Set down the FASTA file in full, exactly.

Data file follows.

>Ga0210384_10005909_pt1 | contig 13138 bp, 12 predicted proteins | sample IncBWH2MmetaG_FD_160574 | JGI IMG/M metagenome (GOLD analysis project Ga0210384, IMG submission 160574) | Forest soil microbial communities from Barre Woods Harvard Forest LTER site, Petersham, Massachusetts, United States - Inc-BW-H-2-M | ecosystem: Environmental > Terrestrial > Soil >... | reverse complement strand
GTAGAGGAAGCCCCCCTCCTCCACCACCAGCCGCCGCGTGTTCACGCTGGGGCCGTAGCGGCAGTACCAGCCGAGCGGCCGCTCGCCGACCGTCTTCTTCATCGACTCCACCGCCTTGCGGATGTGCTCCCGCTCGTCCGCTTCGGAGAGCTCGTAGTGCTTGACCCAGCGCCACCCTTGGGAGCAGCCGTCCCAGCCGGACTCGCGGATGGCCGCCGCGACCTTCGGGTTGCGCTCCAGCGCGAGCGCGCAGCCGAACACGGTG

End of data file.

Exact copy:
>Ga0210384_10005909_pt1 | contig 13138 bp, 12 predicted proteins | sample IncBWH2MmetaG_FD_160574 | JGI IMG/M metagenome (GOLD analysis project Ga0210384, IMG submission 160574) | Forest soil microbial communities from Barre Woods Harvard Forest LTER site, Petersham, Massachusetts, United States - Inc-BW-H-2-M | ecosystem: Environmental > Terrestrial > Soil >... | reverse complement strand
GTAGAGGAAGCCCCCCTCCTCCACCACCAGCCGCCGCGTGTTCACGCTGGGGCCGTAGCGGCAGTACCAGCCGAGCGGCCGCTCGCCGACCGTCTTCTTCATCGACTCCACCGCCTTGCGGATGTGCTCCCGCTCGTCCGCTTCGGAGAGCTCGTAGTGCTTGACCCAGCGCCACCCTTGGGAGCAGCCGTCCCAGCCGGACTCGCGGATGGCCGCCGCGACCTTCGGGTTGCGCTCCAGCGCGAGCGCGCAGCCGAACACGGTG